I've always wondered how well historians actually documented history; based on what "revisionists" tell us, we know they weren't always very accurate. Over the past


Gabbing on about gabber

A new rave history gets mired in the subgenres.

I've always wondered how well historians actually documented history; based on what "revisionists" tell us, we know they weren't always very accurate. Over the past seven years, I've been privy to the evolution of dance music and rave culture—from illegal break-in raves that featured squelchy acid house, to the big commercial, techno- and breakbeat-era Ticketmaster-sponsored parties, to the word-of-mouth gatherings with jungle and experimental noise. So has Simon Reynolds, a longtime dance critic for The Wire, Spin, and The Village Voice, who writes down his experiences in Generation Ecstasy: Into the World of Techno and Rave Culture. It's disconcerting to read a history of something you've lived through, but while Reynolds' version of events isn't exactly wrong, he doesn't always get it quite right. Like the historians before him, his own subjective perceptions color the time line and importance of each emerging style, at times stressing a minor part of rave subculture that was vital to only a precious few.

Generation Ecstasy

by Simon Reynolds (Little, Brown & Co., $25)

Matthew Collin made the only other formidable attempt at documenting rave subculture in his 1997 book, Altered State. But Collin's book began as a straightforward documentation and fell into a downward spiral, quickly becoming a book about ecstasy and drug use within the scene. Generation Ecstasy gives a nod to the drug underworld, but the author smartly acknowledges, it's the music, stupid. Reynolds exhaustively catalogs and critiques every aspect of the rave culture: the differing subsections of music (house, techno, jungle, hardcore, gabber, etc.), each style's fan base, the artists, the drugs, and all of the underlying social implications. The early chapters resonate the loudest: Reynolds deftly deconstructs the mechanisms of the music, breaking it down to its infancy—Kraftwerk, Afrika Bambaataa, and precursors like Can and musique concrete. As a time line, the book is invaluable—covering what happened when and who did what, and how it all converged to become techno music. If you want to know about Larry Levan and Autechre and Alec Empire, you'll find it here.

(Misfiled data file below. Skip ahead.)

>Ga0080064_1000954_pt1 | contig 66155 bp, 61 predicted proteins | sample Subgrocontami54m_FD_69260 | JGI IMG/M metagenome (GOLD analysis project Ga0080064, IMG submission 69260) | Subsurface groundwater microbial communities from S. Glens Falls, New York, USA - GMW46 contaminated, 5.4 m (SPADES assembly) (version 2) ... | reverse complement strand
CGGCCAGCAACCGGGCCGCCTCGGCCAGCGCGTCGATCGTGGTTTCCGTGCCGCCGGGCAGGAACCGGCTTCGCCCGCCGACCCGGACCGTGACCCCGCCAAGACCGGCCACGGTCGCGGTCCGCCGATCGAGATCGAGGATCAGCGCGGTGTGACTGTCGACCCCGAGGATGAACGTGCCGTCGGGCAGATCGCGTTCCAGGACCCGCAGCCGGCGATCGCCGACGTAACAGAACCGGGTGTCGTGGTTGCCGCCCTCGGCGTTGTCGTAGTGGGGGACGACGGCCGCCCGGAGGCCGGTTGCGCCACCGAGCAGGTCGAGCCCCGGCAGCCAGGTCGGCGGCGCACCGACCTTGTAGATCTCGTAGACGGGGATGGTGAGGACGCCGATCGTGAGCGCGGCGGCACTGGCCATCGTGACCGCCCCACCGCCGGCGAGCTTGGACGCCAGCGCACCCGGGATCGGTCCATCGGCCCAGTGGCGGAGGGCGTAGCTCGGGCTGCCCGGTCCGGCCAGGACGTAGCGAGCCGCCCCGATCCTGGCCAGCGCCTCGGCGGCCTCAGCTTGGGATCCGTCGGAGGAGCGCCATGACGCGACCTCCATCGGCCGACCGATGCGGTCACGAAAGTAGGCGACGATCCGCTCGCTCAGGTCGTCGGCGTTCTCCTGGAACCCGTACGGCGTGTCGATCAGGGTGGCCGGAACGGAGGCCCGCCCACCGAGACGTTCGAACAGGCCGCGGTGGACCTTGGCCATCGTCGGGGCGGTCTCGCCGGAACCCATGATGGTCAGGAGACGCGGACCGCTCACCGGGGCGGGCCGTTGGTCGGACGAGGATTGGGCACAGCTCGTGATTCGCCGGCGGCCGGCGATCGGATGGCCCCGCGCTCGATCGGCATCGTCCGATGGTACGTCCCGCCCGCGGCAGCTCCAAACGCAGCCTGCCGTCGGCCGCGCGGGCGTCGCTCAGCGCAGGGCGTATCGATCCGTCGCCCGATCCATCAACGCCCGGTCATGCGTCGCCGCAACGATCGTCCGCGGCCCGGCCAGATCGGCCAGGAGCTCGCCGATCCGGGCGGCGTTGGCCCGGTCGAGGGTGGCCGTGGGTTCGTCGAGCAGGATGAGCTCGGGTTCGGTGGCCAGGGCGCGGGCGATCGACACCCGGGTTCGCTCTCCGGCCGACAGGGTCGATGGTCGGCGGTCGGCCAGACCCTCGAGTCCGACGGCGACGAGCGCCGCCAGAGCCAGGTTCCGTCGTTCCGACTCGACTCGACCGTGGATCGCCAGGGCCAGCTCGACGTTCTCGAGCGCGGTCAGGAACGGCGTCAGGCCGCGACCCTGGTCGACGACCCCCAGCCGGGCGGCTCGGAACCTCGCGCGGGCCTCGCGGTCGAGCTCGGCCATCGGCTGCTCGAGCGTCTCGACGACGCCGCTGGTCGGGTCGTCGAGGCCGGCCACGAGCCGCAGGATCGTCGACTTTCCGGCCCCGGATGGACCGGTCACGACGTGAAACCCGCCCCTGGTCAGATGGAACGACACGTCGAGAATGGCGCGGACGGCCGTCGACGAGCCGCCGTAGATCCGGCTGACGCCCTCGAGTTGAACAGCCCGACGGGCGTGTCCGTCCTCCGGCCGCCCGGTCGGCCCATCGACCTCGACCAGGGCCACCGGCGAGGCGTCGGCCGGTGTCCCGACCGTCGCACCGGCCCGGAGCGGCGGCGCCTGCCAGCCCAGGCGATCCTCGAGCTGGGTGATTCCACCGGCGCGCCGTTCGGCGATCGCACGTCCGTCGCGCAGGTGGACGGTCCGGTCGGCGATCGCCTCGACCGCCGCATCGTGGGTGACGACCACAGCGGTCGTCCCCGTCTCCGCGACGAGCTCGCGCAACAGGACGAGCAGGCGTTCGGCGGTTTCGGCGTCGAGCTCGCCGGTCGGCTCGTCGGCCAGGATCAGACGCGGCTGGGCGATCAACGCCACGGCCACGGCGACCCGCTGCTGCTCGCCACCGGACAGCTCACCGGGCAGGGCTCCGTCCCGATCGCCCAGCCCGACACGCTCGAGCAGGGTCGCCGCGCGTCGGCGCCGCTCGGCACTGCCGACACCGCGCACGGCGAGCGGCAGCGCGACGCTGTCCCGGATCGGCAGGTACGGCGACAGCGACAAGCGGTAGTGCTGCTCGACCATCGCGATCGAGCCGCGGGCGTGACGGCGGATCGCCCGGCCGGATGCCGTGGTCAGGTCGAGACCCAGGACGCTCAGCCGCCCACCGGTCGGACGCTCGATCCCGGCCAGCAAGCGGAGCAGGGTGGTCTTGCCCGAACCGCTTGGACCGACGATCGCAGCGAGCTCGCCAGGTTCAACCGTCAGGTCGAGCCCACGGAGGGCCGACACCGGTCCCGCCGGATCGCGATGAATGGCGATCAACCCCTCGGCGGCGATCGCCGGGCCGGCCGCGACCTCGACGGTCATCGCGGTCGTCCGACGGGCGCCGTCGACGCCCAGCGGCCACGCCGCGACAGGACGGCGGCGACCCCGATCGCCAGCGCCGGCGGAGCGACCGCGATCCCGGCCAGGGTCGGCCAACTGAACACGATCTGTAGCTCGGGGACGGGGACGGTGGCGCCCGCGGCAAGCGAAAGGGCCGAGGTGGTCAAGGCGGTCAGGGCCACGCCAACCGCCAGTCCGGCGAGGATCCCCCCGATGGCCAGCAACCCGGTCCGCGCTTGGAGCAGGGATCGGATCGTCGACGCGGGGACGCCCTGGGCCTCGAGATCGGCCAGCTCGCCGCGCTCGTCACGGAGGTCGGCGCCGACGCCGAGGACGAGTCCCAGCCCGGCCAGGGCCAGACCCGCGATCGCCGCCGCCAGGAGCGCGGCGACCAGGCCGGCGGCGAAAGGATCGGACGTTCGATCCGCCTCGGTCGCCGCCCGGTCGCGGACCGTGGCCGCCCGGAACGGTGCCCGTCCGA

Because the book is also a critique, Reynolds subjects us to an entirely too long section on his favorite genre, gabber, a form of music that resembles a dentist drilling a hole in your teeth. And though his biases are clear—the rougher, the darker, the more blue-collar, the better—this means that house music proper gets almost completely overlooked, while the edgier subgenres like tech step jungle and gabber and rip-off artists like Tricky receive more accolades and attention than perhaps warranted.

And like Altered State, Generation Ecstasy loses steam a few chapters in. Reynolds starts writing like a doctoral student attempting to describe and dissect nearly every important or semi-important 12-inch ever released. "Unlike rock music," he writes in the introduction, "rave isn't oriented around lyrics; for the critic, this requires a shift of emphasis, so that you no longer ask what the music 'means' but how it works." But Reynolds becomes trapped by his own rule of thumb; after a while so much description becomes merely the mind-numbing sound of a writer writing. Describing the new genre of jungle, Reynolds writes of a track with "reversed B-lines emitting a sinister, radioactive glow, a sound dubbed 'dread bass' after the Dead Dred track that made it famous; shuddering tremolo effects like a spastic colon; metallic pings and sproings like syncopated robot farts." Yes, but what does it sound like?

Much of the writing in Generation Ecstasy was culled from Reynolds' previously published work in Spin, The Wire, the Voice, and the chapter endings often feel tagged on. But in a way, Reynolds aptly mirrors the rave audience's fickleness. He winds you up for a new genre (first house, then techno, then jungle, ad infinitum) and then, by chapter's end, inevitably declares it old hat. It's a cycle that's repeated throughout the book, and it kills any momentum this story-in-the-making should have.

Tricia Romano writes about popular music for Seattle Weekly.

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